Kirk Cameron’s “Unstoppable”


I went with a good friend (no, a great friend…. could call her one of the few in my small circle of closest friends) to go and see Kirk Cameron’s new movie titled “Unstoppable.” It’s intended goal? To answer the life long question that has haunted humanity since our very existence. “Why, if there is a God of love, does he allow suffering and pain to exist?” Kirk Cameron aims in this 2.5hrs film to turn the question mark (the uncertain skeptic) into an exclamation point (the certain believer).

Cameron claims that it is the question of ‘suffering’ that turns believers into atheists. Almost as if the person is traveling on the spectrum of good and evil. I don’t know if that was his intent, but it has the ability to come across like ‘atheism’ is a bad thing or a dirty word. He explains that the Atheists issue is that they don’t want to be under God’s authority and want to come out from under it. What Cameron doesn’t understand is that Atheists don’t believe in God much in the same way as all grown up don’t believe in the Tooth Fairy, Santa, and glittering vampires in the sunlight. One simply doesn’t rebel against the Tooth Fairy. He or she just lacks belief in the winged fairy.

In regards to this, the question remains, does this film generate enough power to convert the unbeliever or skeptic? Put it this way, if you came into the movie theater a believer, this film will most definitely affirm that belief. However, if you went in a skeptic, there’s a good chance you came out underwhelmed, shaking your head saying “what did I just watch.”

For example, there’s a few references to the concept of Christian persecution. One of the main tracks of the movie called The Time Is Now by Warren Barfield says:

And this world’s gone see what I am standing for
I’ve kept my peace, I can’t
hold my tongue anymore

You can’t buy my silence, you can’t steal my
You can’t keep me quiet, I will bring the noise
Try to beat me down,
tell me to shut my mouth
But there’s a time to speak and the time is now

I find the lyrics to be a bit distasteful in that  it reminds me that many modern first world Christians claim to be persecuted or as Warren puts it, “beat me down, tell me to shut my mouth”. Persecution isn’t the result of simply having your feelings hurt, or having the opposition stand up and speak their voice against you. The claim of persecution often comes when believers feel threatened or have their beliefs challenged and as a result they cry ‘persecution’ as a crutch. We live in a country where the majority of its citizens are Christian. The unbelievers and skeptics are in the minority, and yet somehow the faithful are the ones being persecuted.

Let’s look at real persecution shall we.


Christian persecution was only a small focus of the film, as it shifted from there to showing what Cameron claimed as historical evidence to back up his claims for God and His love; though nothing more then biblical history was used. Biblical and archeological history are two very different things. There is no evidence that Noah and the Ark happened outside of the bible, and the bible is the claim of Gods existence, not the proof. Cameron takes the viewer into some biblical history by showing a re-enactment of Adam and Eve in the Garden of Eden and the scene that leads to mankind’s demise, and another re-enactment of Cain murdering his brother Able. Afterward, we follow Cameron into an exec room where he is trying to pitch a story of Noah and the flood to a bunch of Hollywood producers, to no avail. They explain to him that this would not be a good sell unless you were only to focus on the positive side and not the death that is also involved in the story, by the hands of an all knowing and all loving God. Kirk disagrees and feels that they were completely missing his point. Yet his own movie, Unstoppable, was the perfect platform to show this story’s importance. Just like he re-enacted the garden and Cain and Able scenes, he could have used the film time to re-enact it out as he had envisioned. But he didn’t. Why? I wonder this. If this was an important story he wanted to tell, why didn’t he do it with the platform he was utilizing?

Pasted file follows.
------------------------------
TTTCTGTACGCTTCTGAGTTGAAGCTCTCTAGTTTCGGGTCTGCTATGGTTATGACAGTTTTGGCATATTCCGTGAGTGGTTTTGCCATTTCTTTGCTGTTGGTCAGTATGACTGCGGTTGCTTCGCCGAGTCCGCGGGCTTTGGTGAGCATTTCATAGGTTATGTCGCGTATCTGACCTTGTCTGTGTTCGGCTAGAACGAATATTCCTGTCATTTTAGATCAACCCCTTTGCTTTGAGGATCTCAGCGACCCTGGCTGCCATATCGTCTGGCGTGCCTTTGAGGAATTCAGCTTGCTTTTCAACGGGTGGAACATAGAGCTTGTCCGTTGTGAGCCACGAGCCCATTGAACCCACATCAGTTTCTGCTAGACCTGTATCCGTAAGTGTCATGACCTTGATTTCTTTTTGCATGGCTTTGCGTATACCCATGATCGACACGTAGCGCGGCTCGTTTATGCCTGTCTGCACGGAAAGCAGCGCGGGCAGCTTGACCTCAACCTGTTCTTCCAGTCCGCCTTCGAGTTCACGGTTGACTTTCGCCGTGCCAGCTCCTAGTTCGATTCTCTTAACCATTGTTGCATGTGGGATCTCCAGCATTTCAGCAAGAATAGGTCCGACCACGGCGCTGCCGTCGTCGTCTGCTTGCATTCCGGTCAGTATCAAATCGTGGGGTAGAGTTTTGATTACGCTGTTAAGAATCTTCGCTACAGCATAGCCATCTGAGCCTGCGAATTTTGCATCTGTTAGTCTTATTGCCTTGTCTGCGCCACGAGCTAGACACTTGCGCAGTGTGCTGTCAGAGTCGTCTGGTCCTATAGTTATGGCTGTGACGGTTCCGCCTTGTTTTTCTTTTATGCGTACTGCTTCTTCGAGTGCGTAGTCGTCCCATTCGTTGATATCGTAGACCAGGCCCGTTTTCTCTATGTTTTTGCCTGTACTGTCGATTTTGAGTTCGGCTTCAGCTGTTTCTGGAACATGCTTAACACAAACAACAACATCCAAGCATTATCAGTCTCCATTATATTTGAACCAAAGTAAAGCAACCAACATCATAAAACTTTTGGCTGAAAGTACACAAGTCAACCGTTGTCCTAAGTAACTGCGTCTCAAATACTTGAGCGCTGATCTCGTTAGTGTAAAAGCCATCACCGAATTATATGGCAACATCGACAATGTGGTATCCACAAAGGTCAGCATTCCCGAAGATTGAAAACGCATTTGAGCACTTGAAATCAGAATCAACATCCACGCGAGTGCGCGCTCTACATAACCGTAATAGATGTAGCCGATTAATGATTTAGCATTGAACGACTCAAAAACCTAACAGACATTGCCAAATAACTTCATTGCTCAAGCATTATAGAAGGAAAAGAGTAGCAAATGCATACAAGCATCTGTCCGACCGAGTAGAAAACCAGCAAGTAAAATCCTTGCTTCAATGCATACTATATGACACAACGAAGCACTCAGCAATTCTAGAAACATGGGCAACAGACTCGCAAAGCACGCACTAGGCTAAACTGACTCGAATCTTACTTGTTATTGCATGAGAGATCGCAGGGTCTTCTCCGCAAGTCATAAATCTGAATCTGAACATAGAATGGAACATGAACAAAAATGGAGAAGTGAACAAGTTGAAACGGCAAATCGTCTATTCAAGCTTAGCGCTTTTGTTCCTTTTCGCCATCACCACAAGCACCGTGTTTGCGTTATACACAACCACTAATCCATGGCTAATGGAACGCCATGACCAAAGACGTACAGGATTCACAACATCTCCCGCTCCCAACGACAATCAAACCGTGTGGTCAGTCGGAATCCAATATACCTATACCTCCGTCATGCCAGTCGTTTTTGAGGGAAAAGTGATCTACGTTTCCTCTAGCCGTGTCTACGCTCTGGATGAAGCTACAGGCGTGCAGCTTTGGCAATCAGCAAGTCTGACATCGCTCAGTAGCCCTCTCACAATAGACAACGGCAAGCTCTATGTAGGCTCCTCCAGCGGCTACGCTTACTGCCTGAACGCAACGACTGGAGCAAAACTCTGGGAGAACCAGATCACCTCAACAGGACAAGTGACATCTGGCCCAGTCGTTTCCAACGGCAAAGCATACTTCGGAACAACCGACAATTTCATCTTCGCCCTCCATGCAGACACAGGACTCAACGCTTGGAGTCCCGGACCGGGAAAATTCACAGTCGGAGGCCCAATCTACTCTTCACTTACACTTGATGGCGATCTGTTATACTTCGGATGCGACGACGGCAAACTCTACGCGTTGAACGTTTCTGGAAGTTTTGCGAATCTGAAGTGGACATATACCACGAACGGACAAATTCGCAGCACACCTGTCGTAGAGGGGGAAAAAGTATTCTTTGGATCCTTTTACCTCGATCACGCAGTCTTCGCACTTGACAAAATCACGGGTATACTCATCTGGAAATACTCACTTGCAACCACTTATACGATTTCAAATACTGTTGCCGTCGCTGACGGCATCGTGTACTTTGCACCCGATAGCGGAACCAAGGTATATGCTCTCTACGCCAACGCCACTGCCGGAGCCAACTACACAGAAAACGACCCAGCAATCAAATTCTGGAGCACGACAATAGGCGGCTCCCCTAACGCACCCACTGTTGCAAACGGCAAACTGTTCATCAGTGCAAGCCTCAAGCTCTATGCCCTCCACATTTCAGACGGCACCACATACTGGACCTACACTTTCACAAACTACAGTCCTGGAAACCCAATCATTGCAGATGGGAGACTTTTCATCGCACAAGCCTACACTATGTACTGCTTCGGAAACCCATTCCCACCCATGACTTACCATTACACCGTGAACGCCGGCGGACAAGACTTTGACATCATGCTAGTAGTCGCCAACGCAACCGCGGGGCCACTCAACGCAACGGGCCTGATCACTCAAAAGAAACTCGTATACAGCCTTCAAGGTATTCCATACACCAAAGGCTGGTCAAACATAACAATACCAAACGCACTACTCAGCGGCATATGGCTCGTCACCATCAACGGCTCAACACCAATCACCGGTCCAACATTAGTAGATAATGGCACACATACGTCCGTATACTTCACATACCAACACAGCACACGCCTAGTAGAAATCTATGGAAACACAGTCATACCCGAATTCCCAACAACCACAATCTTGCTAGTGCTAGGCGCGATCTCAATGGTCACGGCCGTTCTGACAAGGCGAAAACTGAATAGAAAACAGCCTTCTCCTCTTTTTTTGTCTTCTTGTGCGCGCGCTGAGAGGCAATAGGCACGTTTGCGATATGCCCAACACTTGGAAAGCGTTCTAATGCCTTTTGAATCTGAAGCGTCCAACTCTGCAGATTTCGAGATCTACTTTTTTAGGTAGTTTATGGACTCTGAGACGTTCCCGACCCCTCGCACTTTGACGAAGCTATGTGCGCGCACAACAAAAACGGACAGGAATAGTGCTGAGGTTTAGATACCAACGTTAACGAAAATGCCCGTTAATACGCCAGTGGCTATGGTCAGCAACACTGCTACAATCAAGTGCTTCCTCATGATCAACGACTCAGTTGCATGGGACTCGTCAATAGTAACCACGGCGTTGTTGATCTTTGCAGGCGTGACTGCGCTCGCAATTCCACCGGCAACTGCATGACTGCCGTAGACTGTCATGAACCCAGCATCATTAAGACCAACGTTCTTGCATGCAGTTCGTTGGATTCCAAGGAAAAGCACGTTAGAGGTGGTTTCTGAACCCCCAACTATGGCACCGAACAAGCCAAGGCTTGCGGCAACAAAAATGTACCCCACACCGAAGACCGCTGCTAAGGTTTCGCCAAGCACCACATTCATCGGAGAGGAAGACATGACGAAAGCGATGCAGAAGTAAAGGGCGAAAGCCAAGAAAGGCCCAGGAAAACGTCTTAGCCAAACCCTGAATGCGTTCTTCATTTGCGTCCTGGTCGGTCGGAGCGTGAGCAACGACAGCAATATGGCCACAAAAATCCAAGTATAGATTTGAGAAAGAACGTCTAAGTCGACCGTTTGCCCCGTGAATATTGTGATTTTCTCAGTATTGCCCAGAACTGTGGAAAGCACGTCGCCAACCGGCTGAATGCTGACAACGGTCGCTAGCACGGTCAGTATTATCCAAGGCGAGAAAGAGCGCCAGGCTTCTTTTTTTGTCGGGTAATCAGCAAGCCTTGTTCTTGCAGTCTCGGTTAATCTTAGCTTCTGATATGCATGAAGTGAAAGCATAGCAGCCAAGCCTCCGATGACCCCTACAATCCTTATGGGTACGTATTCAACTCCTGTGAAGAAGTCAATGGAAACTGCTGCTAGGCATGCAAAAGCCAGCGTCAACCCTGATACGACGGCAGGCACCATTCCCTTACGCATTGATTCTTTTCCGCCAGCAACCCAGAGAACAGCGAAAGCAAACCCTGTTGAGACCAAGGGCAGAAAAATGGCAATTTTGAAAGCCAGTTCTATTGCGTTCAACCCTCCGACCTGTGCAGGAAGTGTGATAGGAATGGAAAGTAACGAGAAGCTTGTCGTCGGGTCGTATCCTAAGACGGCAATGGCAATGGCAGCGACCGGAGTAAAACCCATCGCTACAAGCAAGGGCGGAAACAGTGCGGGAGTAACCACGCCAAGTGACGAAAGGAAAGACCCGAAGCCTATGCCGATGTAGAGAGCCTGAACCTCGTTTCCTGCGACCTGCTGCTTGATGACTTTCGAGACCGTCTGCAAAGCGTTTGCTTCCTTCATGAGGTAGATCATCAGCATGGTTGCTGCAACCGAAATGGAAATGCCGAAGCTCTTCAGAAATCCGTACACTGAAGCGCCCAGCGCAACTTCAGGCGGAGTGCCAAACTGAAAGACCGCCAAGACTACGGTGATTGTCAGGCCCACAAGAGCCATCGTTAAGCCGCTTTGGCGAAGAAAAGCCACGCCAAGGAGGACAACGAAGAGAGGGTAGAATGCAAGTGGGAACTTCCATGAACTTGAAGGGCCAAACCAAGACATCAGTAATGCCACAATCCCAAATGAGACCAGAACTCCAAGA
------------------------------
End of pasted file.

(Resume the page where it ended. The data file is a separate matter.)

And as there is no evidence beyond the bible to support the Noah’s Ark story, there is also no actual evidence to support the creationist story: that man (Adam) was made of dirt and woman (Eve, his wife) was made from man’s rib. It is a claim the bible makes that has yet to be proven. This re-enactment shows Adam, like a plant, emerging from the soil. and upon watching this, I couldn’t help but think, is this story is to be taken as legit, while the theory of evolution is the joke?


I truly went into this film, giving it an honest chance. I was genuinely hoping to be enlightened. As an agnostic, I was hoping to be swayed, however minutely, into that general direction of faithdom in the deity of God and his son Jesus, but alas where Cameron ended the movie with an exclamation point, mine remained (and still remains) a question mark.

Though regardless of my personal opinion, I do recommend the watch to everyone so you can draw and come up with your own conclusions. If you have not yet seen the trailer, you can watch it here. and feel free to come back and give me your thoughts and opinions on the movie. 🙂